5. Michael Urie in “Buyer &Cellar“
You don’t have to be a Barbra Streisand fan to fall in love with “Buyer &Cellar.” Jonathan Tolins’s imaginative story about a guy who’s hired to work in Streisand’s underground mall is filled with so many warm, wonderful, witty moments, it’s impossible not to adore. But while much of the humor is written into the script, it’s star Michael Urie who gives the material in the one-man-show its heart. The actor, known to many from his days on “Ugly Betty,” has that charismatic charm and playful versatility that makes you want to go along this fictitious, fantastical ride. Hands down our favorite play of 2013, run to see Urie in “Buyer & Cellar” at the Barrow Street Theatre before it closes April 13.
4. Kristine Nielsen’s phone call in “Vanya and Sonia and Masha and Spike”
There’s a moment in Christopher Durang’s Tony-winning play “Vanya and Sonia and Masha and Spike” where the sullen spinster Sonia (Kristine Nielsen) receives a phone call from a man she met at a party, requesting a date. We the audience get the feeling it’s the first date Sonia’s been asked on in her entire life, and how she handles that moment can only be described as a moment of pure theatrical perfection. Nielsen masterfully took us through Sonia’s hopes, desires, fears and insecurities in that phone call, giving the outrageous comedy a rare moment of sincerity and tenderness. Bravo, Kristine.
3. Pippin’s “No Time at All” Sing-a-long
When it came time to make the original cast recording for the hit revival of “Pippin,” someone got the bright idea to invite 600 fans together to sing-along with Andrea Martin on the choruses of her show-stopping number “No Time at All.” Whoever had that idea deserves the biggest raise of all time, because what transpired in a small church on the Upper West Side that May afternoon was pure magic. The energy in the room was palpable. The crowd sang together as if they had always had. Andrea Martin provided consistent laughs between takes. Heck, “Pippin” composer Stephen Schwartz even wrote new harmonies on the spot. What’s best, the final track on the cast recording sounds just as good as it did live.
2. Laura Benanti
Years from now, when we look back at the history books, 2013 will be known as the” Year of Laura Benanti.” After all, it was this year that Queen Benanti (as she’s often referred to by us), rose like a phoenix from the ashes of a failed sitcom (R.I.P. “Go On”), to become the true household name we all knew she could be. How did she do it? By turning in consistently strong work and letting her inner sass run wild. We gushed over her in “The Sound of Music Live” (#TeamElsa). We listened to her excellent album, “In Constant Search of the Right Kind of Attention,” on repeat for days. And we read her twitter feed with the kind of excitement teen girls reserve for Justin Bieber. Congratulations, Benanti, on a killer year.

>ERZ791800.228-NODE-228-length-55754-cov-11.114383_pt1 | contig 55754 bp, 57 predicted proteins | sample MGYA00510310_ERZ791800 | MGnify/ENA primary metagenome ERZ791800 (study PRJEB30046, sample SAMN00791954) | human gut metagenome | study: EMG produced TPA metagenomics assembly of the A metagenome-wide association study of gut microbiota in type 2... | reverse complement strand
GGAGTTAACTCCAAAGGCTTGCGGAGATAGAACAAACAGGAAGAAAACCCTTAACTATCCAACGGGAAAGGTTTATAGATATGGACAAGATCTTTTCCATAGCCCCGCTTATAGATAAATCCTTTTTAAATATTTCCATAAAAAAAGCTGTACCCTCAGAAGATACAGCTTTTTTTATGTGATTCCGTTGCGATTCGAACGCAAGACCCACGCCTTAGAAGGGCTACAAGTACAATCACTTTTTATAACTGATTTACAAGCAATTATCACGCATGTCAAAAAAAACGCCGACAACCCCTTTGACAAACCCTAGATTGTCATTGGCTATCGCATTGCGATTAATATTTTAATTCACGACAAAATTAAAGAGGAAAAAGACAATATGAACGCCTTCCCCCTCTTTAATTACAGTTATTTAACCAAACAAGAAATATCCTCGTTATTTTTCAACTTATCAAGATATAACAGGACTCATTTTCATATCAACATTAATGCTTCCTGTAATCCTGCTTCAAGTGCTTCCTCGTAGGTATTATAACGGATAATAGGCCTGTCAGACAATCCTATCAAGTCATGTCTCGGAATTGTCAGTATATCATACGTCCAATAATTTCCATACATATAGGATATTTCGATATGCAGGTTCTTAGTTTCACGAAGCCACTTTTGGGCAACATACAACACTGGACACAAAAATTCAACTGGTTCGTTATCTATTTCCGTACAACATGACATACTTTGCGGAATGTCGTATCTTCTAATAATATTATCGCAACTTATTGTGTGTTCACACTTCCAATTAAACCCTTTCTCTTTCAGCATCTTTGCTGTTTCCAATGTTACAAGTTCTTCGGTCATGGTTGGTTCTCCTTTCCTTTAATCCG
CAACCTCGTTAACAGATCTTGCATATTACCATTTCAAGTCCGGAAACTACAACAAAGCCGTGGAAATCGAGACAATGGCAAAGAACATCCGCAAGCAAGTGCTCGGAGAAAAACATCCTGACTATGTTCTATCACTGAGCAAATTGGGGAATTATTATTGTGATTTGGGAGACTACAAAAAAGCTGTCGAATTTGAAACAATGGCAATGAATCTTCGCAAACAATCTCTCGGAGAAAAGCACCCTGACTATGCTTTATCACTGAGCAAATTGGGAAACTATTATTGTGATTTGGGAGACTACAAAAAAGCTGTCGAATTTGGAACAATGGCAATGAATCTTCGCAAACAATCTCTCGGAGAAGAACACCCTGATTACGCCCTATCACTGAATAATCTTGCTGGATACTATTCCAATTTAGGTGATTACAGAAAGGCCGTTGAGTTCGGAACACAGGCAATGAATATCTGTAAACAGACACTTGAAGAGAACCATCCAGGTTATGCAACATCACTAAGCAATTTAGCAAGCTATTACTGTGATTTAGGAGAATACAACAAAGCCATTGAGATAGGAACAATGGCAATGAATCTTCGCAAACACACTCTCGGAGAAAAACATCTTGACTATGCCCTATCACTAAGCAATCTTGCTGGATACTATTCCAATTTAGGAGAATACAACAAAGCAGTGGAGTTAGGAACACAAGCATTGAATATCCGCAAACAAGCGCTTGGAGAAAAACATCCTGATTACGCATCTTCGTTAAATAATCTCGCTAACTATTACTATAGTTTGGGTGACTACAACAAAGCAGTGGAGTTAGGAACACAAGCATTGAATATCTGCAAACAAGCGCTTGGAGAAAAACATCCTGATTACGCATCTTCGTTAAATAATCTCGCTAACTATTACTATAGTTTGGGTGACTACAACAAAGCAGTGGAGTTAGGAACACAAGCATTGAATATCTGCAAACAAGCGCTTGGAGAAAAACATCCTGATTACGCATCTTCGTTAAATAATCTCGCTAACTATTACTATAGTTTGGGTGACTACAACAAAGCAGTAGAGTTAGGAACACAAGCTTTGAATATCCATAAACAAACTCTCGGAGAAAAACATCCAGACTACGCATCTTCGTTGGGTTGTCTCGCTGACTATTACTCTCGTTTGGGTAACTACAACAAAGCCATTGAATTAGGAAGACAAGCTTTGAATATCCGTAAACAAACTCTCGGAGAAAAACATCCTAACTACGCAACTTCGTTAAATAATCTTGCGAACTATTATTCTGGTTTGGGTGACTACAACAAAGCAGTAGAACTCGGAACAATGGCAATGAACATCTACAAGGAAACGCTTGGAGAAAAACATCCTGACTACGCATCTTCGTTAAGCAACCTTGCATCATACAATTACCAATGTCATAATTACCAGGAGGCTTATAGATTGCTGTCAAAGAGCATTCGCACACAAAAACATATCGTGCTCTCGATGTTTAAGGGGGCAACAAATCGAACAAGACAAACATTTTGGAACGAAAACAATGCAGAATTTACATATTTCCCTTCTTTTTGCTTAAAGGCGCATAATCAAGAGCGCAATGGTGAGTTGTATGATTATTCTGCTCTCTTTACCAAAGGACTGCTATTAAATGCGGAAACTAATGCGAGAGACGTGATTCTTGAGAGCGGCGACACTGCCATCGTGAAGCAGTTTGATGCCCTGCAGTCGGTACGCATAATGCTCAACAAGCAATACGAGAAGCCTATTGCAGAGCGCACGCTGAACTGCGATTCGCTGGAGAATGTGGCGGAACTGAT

1. “Ring of Keys” in “Fun Home”
There are moments in Lisa Kron and Jeanine Tesori’s “Fun Home” where you’ll find yourself stepping back and wondering, “Did I really just see that depicted on stage?” These aren’t moments created out of a desire to shock. There’s no blood, gore, graphic violence or anything else that might normally give you that “OMG” feeling. Instead, you’re stopped in your tracks by these nuggets of truth in the human experience you’ve never even considered. In the case of the song “Ring of Keys,” it's that moment when an inordinately sophisticated 8-year-old has an unanticipated moment of sexual awareness after spotting a short-haired delivery woman at her local diner. Kudos to Sydney Lucas for delivering “Ring of Keys” with such innocence and wonder, to Kron and Tesori for writing that revelatory scene and to The Public Theater for extending “Fun Home” so many times so more and more people could experience it.
22 million people tune into “The Sound of Music Live.” Rachel Bay Jones made us finally like Catherine in “Pippin.” The bromance between Ian McKellan and Patrick Stewart. The Shia LeBeouf vs. Alex Baldwin vs. Ben Brantley fights that plagued “Orphans.” “Hit List” at 54 Below.